The crisis also set the stage for the emergence of new importers that have growing weight in the global oil market. In 1973, most oil was consumed in the developed economies of North America, Western Europe and Japan—two thirds as late as 2000. But now oil consumption is flat or falling in those economies, and virtually all growth in demand is in developing economies, now better known as “emerging markets.” They represent half of world oil consumption today, and their share will continue to increase. Exporting countries will increasingly reorient themselves to those markets. Last month, China overtook the U.S. as the world’s largest net importer of oil.

A lasting lesson of the crisis years is the power of markets and their ability to adjust to disruptions, if government allows them to. The iconic images of the 1970s—gas lines and angry motorists—are trotted out whenever some new disruption happens. Yet those gas lines weren’t the result of markets. They were the largely self-inflicted result of government interference in markets with price controls and supply allocation. Today, the oil market is much more transparent owing to the development of futures markets.

The 1970s were also years of natural-gas shortages, which turned into a bitter political issue, particularly within the Democratic Party. Many at the time attributed these shortages to geology, but they too were the result of regulation and price controls. What solved the shortages wasn’t more controls but their elimination, which resulted in an oversupply that became known as the “gas bubble.” Today, abundant natural gas is the default fuel for new electricity generation. The lesson is that markets and price signals can work very efficiently, and surprisingly swiftly, even in crises, if they are allowed to.

There will be future energy disruptions because there is still much political risk around oil. In 2013, the Middle East is still in turmoil, but the alignments are different. In 1973, Iran was one of America’s strongest allies in the Middle East. Tehran didn’t participate in the embargo and pushed oil into the market. But since the 1979 Islamic revolution, Washington and Tehran have been adversaries. Meanwhile, Saudi Arabia, which was at the center of the 1973 embargo, is now America’s strongest Arab ally.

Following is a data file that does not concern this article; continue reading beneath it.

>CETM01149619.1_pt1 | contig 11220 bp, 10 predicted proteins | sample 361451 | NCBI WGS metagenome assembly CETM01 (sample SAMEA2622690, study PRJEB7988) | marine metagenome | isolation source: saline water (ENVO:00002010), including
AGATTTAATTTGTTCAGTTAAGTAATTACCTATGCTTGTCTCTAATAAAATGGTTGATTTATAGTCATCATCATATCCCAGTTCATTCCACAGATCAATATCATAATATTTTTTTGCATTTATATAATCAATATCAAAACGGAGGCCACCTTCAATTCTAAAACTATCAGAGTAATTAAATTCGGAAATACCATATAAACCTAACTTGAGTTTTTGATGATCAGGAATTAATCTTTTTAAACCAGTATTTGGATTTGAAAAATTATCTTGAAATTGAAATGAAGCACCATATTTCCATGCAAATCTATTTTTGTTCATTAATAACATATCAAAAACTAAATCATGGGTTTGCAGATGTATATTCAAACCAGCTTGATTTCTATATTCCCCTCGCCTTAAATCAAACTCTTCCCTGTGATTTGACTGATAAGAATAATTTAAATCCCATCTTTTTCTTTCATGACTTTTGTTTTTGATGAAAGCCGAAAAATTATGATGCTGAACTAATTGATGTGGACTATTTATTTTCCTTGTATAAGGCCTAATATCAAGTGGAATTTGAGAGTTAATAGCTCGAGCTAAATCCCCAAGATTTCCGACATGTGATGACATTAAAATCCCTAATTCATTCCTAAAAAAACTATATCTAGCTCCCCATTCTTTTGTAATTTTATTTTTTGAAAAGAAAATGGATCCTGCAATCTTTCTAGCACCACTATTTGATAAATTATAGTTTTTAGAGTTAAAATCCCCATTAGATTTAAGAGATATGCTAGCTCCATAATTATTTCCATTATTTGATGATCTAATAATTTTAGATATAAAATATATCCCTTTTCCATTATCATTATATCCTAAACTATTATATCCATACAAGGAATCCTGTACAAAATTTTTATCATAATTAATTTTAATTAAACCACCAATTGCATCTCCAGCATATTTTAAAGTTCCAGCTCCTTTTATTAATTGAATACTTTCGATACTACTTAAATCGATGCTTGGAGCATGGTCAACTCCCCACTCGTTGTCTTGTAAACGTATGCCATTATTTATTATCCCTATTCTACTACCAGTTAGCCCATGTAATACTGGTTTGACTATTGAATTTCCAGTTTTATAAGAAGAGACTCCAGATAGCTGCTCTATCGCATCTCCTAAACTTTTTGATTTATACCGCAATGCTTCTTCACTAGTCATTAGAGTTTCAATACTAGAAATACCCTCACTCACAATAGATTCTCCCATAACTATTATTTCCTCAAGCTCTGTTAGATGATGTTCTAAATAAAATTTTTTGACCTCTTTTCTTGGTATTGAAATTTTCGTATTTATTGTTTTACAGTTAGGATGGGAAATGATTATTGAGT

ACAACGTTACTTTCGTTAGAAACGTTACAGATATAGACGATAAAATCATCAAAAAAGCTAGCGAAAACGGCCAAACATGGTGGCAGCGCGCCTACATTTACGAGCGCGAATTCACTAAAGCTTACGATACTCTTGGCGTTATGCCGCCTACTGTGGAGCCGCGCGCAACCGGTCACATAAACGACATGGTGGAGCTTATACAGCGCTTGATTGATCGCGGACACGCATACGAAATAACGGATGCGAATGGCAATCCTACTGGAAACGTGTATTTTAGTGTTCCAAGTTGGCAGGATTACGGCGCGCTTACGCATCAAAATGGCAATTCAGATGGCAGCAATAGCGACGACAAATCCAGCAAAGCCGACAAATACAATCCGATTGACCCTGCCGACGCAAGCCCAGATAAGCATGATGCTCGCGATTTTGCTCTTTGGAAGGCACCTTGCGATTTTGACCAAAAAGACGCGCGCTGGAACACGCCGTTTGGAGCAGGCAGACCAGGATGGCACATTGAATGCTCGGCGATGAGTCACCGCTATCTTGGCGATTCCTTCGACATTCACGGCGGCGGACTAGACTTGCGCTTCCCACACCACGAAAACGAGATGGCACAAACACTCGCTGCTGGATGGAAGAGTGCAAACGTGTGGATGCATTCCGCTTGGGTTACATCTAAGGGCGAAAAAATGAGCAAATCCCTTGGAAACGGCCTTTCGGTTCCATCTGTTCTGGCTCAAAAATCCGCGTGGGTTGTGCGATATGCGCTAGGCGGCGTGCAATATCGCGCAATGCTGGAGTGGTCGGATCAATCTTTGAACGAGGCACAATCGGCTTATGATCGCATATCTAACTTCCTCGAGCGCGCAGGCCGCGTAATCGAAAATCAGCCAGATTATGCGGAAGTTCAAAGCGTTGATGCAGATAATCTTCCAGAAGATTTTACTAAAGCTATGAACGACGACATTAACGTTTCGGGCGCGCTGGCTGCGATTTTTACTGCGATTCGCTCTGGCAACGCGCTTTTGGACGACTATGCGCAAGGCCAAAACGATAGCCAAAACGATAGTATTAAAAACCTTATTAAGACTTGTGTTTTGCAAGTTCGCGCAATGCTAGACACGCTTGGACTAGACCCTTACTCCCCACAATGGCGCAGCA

The real lesson of the shock of 1973 and the second oil shock set off by the overthrow of Iran’s shah in 1979 is that they provided incentives—and imperatives—to develop new resources. Today, total world oil production is 50% greater than in 1973. Exploration in the North Sea and Alaska was only the beginning. In the early 1990s, offshore production expanded farther out into the Gulf of Mexico, opening up deep water as a new oil frontier. In the late 1990s, Canadian oil sands embarked on an era of growth that today makes them a larger source of oil than Libya before its 2011 civil war.

Most recent is the development of “tight oil,” the spinoff from shale gas, which has increased U.S. oil output by more than 50% since 2008. This boom in domestic output increases energy supply, and combined with shale gas has a much wider economic impact in jobs, investment and household income. As these tight-oil supplies increase, and as the U.S. auto fleet becomes more efficient, oil imports have declined. Imports reached 60% of domestic consumption in 2005, but they are now down to 35%—the same level as in 1973.

As the U.S. imports less oil it also produces more to the benefit of energy security. There are several million barrels of oil now missing from the world oil market, owing to sanctions on Iranian oil, disappointments in Iraqi production, and disruptions to varying degrees in Libya, South Sudan, Nigeria and Yemen. The shortfall is being partly made up by Saudi Arabia, which is producing at its highest level.

But the growth in U.S. oil output has been crucial in compensating for the missing barrels. Without it, the world would be looking at higher oil prices, there would be talk of a possible new oil crisis, and no doubt Americans would once again start seeing images of those gas lines and angry motorists from 1973.

Mr. Yergin, vice chairman of IHS, is the author of “The Quest: Energy, Security, and the Remaking of the Modern World” (Penguin Press, 2012).